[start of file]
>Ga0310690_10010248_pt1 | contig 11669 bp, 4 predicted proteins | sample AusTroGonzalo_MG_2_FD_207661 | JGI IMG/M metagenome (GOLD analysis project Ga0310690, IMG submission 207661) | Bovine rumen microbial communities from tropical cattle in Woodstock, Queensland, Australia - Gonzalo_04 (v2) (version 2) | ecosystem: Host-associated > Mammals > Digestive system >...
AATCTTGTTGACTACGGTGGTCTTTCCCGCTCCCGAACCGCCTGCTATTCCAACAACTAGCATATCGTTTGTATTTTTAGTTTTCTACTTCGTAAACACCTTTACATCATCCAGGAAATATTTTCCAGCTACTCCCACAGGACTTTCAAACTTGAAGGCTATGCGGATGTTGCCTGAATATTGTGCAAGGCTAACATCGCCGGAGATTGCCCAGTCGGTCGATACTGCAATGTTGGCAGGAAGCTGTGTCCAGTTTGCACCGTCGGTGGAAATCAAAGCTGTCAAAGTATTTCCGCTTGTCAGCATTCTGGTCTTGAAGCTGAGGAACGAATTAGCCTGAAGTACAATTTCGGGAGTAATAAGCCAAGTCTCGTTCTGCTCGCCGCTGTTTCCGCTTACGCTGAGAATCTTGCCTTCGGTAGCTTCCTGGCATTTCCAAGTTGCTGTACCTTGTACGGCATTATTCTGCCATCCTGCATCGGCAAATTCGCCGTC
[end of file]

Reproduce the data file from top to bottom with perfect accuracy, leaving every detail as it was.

>Ga0310690_10010248_pt1 | contig 11669 bp, 4 predicted proteins | sample AusTroGonzalo_MG_2_FD_207661 | JGI IMG/M metagenome (GOLD analysis project Ga0310690, IMG submission 207661) | Bovine rumen microbial communities from tropical cattle in Woodstock, Queensland, Australia - Gonzalo_04 (v2) (version 2) | ecosystem: Host-associated > Mammals > Digestive system >...
AATCTTGTTGACTACGGTGGTCTTTCCCGCTCCCGAACCGCCTGCTATTCCAACAACTAGCATATCGTTTGTATTTTTAGTTTTCTACTTCGTAAACACCTTTACATCATCCAGGAAATATTTTCCAGCTACTCCCACAGGACTTTCAAACTTGAAGGCTATGCGGATGTTGCCTGAATATTGTGCAAGGCTAACATCGCCGGAGATTGCCCAGTCGGTCGATACTGCAATGTTGGCAGGAAGCTGTGTCCAGTTTGCACCGTCGGTGGAAATCAAAGCTGTCAAAGTATTTCCGCTTGTCAGCATTCTGGTCTTGAAGCTGAGGAACGAATTAGCCTGAAGTACAATTTCGGGAGTAATAAGCCAAGTCTCGTTCTGCTCGCCGCTGTTTCCGCTTACGCTGAGAATCTTGCCTTCGGTAGCTTCCTGGCATTTCCAAGTTGCTGTACCTTGTACGGCATTATTCTGCCATCCTGCATCGGCAAATTCGCCGTC